3. Stress Relief: Reports show that being near the water can naturally help lower anxiety, and fishing and boating are easy ways to naturally relieve stress, all the more reason to plan an adventure. In fact, a recent survey revealed 20% of Americans say relaxation and stress relief as the main reasons they appreciate fishing.

4. Conservation: More people fishing and boating means more funds for protecting, conserving and restoring our nation’s aquatic resources. This is because the funds from your fishing license and boat registration go back towards the natural places you love.

5. Health Benefits: Fishing and boating bring a wealth of health benefits. An hour of casting, an afternoon of kayaking or a fight to reel in a big fish can be great exercise for any age.

Taking these benefits into account, I definitely plan to enjoy a few more opportunities to unleash my angling potential. Hope you do the same! Also, expect some more “Angling Right” posts from yours truly as I explore several new fishing spots.

Will you fish this fall? Yes? No? Weigh in below!

Happy fishing!

 

Angling Right: Deep-Sea Fishing in Virginia Beach

I apologize for not keeping up with my ‘Angling Right’ posts of late! As a young professional in politics, I lead quite a busy life. Nevertheless, I do my best to allow time to enjoy the finer things in life like fishing.

I spent this past weekend down in in the Hampton Roads area of my adopted home state Virginia–specifically Norfolk and Virginia Beach. While there, I had the opportunity to go deep-sea fishing with my dad and my sister. I haven’t been deep-sea fishing since summer 2011 (I was still living in California then), so I was excited to board a deep-sea fishing charter and let loose.

Deep-sea fishing is more challenging and difficult than freshwater fishing, but is equally fun to participate in.

For purposes of affordability and higher likelihood of catching fish, we opted for Rudee Inlet Charters. Since we came before Labor Day, we paid $40.00/person for a half-day trip aboard the Rudee Angler. Our rate included a saltwater fishing license, tackle, bait, weights, and rods.

Here are the schedule and corresponding rates:

SUMMER:  Memorial Day – Labor Day, 1/2 day trips, everyday 8:00am-12:00pm and 1:30pm-5:30pm.  Adults $40.00  Kids age 4 to 11 $29.00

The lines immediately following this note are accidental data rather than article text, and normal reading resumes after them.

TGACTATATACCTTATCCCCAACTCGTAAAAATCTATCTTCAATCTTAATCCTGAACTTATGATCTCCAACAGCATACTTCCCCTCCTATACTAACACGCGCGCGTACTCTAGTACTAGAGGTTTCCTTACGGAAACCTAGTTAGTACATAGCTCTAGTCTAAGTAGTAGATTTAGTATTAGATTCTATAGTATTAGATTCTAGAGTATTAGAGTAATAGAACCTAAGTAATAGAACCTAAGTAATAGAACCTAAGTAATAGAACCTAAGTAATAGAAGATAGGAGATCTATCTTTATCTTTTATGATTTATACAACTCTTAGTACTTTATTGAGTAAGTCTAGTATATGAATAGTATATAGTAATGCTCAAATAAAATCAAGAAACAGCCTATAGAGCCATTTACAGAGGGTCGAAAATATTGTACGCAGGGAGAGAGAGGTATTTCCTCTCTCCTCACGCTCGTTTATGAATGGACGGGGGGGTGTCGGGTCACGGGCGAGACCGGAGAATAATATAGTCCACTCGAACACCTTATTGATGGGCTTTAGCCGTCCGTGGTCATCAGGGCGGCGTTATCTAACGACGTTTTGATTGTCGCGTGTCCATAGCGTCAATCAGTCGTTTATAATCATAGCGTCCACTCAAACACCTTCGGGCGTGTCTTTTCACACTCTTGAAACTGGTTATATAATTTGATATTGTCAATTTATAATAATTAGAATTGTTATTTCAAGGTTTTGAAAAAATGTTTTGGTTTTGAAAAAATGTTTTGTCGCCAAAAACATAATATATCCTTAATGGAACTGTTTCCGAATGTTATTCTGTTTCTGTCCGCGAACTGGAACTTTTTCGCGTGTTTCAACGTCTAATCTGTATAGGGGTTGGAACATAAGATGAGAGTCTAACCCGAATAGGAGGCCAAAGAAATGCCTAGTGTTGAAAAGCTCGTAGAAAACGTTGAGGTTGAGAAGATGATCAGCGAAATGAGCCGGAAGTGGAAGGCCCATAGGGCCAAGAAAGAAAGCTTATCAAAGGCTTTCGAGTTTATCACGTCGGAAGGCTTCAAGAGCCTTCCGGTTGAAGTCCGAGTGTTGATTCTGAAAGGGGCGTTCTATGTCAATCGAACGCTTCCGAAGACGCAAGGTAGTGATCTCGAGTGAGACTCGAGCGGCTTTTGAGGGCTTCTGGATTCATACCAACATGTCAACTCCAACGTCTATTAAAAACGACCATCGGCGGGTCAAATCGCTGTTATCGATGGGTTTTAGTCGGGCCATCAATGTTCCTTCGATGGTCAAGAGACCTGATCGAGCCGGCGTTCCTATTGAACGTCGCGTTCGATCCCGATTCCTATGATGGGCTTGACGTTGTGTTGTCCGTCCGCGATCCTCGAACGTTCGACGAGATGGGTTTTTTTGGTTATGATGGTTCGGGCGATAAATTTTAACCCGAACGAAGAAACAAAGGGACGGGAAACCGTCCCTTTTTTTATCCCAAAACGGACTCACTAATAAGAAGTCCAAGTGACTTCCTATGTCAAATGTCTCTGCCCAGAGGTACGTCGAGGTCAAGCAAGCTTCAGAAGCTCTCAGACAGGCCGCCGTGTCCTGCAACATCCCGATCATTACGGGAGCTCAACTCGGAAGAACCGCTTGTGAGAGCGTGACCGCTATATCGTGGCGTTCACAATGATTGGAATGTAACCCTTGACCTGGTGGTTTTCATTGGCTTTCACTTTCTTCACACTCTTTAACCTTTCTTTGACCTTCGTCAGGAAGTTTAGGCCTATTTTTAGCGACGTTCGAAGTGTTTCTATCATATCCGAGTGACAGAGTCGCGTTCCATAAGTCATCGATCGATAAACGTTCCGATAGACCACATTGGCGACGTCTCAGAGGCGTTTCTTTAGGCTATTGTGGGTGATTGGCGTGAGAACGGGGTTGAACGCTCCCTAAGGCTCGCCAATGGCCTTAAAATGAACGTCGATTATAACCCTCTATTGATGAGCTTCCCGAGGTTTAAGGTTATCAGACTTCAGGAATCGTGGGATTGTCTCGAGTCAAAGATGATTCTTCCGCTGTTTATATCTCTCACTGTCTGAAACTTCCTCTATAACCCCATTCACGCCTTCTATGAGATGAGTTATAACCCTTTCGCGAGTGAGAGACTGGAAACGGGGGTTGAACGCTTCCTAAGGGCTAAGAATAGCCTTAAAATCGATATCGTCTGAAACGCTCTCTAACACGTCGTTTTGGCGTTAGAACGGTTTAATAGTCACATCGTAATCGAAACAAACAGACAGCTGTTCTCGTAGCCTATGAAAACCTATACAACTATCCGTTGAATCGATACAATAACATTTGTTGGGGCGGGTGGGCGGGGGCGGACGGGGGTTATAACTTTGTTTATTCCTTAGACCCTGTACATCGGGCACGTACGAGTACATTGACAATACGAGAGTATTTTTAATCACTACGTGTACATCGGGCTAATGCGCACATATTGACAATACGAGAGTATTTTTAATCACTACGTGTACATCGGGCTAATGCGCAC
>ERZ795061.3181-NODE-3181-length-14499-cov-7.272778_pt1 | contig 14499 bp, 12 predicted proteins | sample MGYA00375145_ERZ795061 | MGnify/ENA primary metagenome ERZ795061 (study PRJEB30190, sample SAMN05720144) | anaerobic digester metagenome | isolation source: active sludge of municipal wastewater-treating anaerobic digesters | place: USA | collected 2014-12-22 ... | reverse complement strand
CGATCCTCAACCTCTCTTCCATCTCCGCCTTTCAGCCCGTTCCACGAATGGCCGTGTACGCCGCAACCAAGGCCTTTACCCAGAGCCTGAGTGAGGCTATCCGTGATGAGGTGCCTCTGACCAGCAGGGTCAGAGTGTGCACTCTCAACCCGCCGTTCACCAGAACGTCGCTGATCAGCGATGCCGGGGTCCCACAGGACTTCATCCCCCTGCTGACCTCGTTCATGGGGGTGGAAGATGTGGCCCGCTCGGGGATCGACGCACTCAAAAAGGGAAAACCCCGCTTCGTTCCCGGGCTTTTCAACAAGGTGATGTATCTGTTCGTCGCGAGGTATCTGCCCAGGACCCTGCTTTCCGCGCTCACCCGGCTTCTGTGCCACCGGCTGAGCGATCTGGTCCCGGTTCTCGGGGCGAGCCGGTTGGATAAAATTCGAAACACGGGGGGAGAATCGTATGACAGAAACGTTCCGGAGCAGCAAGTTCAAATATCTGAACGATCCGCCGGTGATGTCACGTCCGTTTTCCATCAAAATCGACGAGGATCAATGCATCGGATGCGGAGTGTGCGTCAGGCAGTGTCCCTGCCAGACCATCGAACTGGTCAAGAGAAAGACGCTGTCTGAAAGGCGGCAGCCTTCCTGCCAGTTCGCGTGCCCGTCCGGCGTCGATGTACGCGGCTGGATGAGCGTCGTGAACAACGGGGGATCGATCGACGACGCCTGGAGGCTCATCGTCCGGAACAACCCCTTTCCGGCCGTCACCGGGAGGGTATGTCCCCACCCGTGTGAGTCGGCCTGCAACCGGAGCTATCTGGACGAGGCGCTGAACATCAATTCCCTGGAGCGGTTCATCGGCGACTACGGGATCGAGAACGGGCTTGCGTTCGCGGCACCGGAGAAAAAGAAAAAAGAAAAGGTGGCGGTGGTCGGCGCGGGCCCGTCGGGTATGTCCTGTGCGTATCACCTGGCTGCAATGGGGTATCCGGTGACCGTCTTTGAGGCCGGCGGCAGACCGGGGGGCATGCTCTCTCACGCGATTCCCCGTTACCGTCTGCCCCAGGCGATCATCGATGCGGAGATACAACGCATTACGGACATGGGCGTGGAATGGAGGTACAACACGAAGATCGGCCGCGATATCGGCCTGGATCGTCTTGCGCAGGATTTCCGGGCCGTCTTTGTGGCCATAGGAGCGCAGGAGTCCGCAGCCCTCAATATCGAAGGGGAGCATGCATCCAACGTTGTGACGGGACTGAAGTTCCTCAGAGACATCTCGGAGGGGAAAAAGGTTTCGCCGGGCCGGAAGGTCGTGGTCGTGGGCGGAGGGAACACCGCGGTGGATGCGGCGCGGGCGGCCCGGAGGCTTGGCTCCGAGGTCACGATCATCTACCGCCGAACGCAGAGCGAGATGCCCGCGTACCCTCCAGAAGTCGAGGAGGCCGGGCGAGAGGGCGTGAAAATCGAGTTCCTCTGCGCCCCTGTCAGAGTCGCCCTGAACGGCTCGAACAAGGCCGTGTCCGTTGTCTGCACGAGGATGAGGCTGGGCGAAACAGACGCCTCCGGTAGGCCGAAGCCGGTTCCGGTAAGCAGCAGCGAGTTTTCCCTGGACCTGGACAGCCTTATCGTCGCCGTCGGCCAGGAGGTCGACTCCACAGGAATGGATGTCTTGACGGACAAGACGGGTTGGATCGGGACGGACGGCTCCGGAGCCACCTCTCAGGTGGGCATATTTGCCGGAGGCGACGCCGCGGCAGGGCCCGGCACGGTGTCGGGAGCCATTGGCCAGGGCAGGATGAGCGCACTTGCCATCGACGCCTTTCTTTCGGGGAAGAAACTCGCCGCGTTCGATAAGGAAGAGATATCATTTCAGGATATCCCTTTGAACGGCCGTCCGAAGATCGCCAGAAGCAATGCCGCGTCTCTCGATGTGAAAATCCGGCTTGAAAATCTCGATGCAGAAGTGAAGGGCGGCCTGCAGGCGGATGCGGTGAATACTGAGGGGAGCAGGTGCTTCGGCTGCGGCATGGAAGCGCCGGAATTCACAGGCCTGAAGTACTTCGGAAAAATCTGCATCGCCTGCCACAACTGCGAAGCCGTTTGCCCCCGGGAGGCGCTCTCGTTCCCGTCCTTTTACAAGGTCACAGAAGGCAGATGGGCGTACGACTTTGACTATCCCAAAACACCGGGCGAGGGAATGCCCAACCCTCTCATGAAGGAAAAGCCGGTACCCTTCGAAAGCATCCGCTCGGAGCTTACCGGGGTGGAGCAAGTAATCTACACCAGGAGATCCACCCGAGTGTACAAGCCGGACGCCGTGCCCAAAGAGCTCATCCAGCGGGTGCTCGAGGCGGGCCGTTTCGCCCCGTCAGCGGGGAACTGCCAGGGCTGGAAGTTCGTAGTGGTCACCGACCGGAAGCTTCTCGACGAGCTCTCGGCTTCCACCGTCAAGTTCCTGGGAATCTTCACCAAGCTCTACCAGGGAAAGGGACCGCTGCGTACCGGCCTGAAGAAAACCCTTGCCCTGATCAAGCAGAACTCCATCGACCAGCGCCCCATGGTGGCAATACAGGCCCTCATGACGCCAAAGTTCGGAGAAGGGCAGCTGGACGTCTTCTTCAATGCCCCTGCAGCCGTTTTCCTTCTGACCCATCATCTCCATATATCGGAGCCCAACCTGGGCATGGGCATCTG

July – Mid August, Night fishing every  Wednesday, Thursday & Saturday from 6:00pm – 9:30pm.   Adults $35.00  Kids age 4 to 11 $29.00

Every Thursday June thru August 17 hr. Offshore Trip  3AM- 8PM  $200.00 per person. This trip is limited to 35 anglers. Reservations Required!

SPRING AND FALL:  3/4 day trips from 8:00am – 2:00pm  Adults $70.00  Kids age 4 to 11 $60.00

Full day trips from 8:00am – 5:00pm  Adults $90.00  Kids age 4 to 11 $80.00  Reservations recommended on this trip!

WINTER:  Every Saturday, Deep drop 17 hour trips 3:00am – 8:00pm  $200.00 per person. Reservations are required for this trip as we limit the number of anglers to 35!

Rudee Inlet Charters is located on 200 Winston-Salem Avenue in Virginia Beach. Below is a shot of Rudee Inlet from the Rudee Angler:

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Rudee Inlet

 

Here is our final catch!

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Our final catch: two croakers and a bluefish.

My dad did quite well for himself. He caught two decent-sized croakers but had to throw back about 9 smaller croakers since they didn’t meet the 12″ requirement.

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Of the three of us, my dad ended up the victor with his 18″ croaker and 13″ croaker.

It was my sister’s first time deep-sea fishing, and she did quite well for herself.

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It was my sister’s first time deep-sea fishing, and she caught this beautiful 16″ bluefish thanks to the help of boat mate James!

During August, you can catch the following species: Cobia, Red and Black Drum, Bluefish, Croaker, Trout, Flounder Croaker, Spot, Trout, Taug, Spadfish, Spanish Mackeral.

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Bluefish

And yes, I did catch a croaker! (Alas, it was too small to keep.)

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Here was my catch. Sadly, I couldn’t keep this croaker because it was just shy of 12″.

Before you decide to go deep-sea fishing in Virginia Beach, note several things:

1) If you’re prone to motion sickness, bring some Dramamine with you. I had a bad experience deep-sea fishing in Mazatlan, Mexico, in 2007 that led me to associate deep-sea fishing with seasickness.  I was spared seasickness this trip, which made my experience FAR more enjoyable. Don’t miss out on good fishing if motion sickness can be avoided!